Days after former Mossad chief Ephraim Halevy expressed fears that Syria, Egypt, and Saudi Arabia might have acquired some kind of nuclear capability via an illicit weapons trafficking network run by A.Q. Khan, the chief architect of Pakistan's nuclear bomb, Israeli military sources have said that, thanks to Khan, one of those three Arab states now has the potential to achieve a "significant nuclear leap."
    The sources said that Israel is aware of Khan's contacts with all three countries, but that he had provided to one of them expertise and material to manufacture nuclear bombs.
    They would not specify which country.


Britons Rank Israel "Worst Country" - Atarah Haber (Jerusalem Post)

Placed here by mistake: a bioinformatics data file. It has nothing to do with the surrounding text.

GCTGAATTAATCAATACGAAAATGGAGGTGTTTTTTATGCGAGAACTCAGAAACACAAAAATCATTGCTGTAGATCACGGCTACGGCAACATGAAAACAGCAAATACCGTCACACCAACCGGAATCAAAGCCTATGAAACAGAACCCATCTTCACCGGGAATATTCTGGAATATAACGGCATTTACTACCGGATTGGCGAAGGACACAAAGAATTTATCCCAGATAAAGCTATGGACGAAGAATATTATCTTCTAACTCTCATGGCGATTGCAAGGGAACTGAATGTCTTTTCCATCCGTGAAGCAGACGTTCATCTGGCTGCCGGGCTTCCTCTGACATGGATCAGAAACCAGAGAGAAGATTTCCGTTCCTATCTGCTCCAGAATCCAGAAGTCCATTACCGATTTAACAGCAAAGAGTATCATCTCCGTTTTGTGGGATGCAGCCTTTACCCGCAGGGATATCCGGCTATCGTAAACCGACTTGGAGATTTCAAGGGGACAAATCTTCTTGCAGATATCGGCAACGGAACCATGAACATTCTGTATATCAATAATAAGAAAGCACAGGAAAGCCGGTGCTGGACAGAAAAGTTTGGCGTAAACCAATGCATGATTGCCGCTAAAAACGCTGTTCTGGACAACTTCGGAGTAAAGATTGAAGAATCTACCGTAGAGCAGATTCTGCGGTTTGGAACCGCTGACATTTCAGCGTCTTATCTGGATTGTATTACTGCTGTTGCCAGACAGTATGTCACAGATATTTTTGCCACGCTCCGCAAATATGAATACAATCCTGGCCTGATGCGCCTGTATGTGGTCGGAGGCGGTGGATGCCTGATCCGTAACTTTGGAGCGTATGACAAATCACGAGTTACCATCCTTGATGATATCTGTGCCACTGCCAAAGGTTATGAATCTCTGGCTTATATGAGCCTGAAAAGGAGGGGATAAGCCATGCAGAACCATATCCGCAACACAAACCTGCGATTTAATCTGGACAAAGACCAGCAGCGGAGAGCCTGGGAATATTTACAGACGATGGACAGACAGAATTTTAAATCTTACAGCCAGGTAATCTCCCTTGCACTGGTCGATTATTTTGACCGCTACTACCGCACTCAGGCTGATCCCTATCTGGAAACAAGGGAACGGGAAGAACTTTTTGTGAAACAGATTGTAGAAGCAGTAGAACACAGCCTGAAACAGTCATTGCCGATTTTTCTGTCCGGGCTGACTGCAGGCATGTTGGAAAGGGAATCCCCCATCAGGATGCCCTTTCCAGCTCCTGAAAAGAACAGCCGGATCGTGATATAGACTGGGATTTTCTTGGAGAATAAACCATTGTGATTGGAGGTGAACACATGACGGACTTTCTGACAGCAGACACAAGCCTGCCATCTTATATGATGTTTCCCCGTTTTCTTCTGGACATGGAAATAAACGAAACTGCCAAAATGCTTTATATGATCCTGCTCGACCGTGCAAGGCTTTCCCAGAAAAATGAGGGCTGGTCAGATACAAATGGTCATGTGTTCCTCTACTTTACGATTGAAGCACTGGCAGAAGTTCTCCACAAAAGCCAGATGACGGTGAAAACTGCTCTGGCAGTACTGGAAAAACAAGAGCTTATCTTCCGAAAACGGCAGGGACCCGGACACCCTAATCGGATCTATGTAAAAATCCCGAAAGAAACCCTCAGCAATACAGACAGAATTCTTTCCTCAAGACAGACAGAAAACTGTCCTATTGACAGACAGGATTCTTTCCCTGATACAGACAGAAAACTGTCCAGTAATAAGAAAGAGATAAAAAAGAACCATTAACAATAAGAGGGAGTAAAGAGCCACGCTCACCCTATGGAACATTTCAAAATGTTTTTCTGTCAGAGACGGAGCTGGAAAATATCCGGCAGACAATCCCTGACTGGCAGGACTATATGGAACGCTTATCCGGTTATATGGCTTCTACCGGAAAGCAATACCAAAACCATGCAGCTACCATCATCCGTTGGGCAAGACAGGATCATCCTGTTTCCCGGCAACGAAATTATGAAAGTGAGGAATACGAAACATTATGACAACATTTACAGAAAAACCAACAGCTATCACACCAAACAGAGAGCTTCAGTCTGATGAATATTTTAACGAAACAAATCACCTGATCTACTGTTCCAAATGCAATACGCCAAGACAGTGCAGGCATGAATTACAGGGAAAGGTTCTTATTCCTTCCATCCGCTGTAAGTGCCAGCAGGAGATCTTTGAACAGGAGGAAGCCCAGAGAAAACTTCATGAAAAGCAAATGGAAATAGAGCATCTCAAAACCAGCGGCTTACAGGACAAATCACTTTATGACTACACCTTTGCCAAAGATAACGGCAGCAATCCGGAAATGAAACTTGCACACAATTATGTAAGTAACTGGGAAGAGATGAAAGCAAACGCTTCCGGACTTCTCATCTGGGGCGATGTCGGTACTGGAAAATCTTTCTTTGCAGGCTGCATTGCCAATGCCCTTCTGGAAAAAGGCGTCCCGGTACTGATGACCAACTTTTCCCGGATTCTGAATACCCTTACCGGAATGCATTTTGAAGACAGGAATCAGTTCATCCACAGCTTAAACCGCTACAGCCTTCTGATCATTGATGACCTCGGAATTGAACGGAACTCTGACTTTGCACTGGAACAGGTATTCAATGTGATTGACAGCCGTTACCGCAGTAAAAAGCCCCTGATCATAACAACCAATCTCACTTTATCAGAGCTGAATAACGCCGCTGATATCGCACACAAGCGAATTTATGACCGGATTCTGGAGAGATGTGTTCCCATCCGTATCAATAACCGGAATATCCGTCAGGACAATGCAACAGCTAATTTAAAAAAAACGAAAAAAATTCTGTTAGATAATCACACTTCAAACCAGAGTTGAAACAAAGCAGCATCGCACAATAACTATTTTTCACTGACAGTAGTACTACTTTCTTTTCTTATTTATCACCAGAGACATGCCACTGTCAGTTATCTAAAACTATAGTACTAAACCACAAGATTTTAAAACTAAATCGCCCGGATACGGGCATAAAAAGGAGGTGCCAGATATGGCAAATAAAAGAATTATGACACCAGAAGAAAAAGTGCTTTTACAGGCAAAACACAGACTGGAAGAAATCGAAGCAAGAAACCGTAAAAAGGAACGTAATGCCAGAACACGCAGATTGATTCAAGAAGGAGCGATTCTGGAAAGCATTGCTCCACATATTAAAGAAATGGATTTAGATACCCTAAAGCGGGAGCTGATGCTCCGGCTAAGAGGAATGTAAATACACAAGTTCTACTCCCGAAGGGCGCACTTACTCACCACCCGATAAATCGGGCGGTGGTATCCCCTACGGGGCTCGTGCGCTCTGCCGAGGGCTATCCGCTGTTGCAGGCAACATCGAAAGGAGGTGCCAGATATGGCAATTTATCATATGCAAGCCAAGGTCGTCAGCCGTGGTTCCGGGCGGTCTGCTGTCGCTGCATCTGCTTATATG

British people rate Israel as the country least deserving of international respect, as well as one of the world's "least democratic countries," according to a recent survey.
    The Telegraph asked Britons to rate almost two-dozen countries on the basis of 12 different criteria. Israel was ranked the number one country where British people would least like to live or visit on holiday.
    Israel gained the title of the world's least beautiful country, and was rated the most unfriendly country after France and Germany.
    In response to the poll, Zvi Hefetz, Israel's ambassador to England, said, "Other polls show that 49% of Britons wouldn't even like to live in their own country."
    Israel's Tourism Ministry said some 131,000 Britons visited Israel in 2004, a 44% increase from 2003.


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News Resources - North America, Europe, and Asia: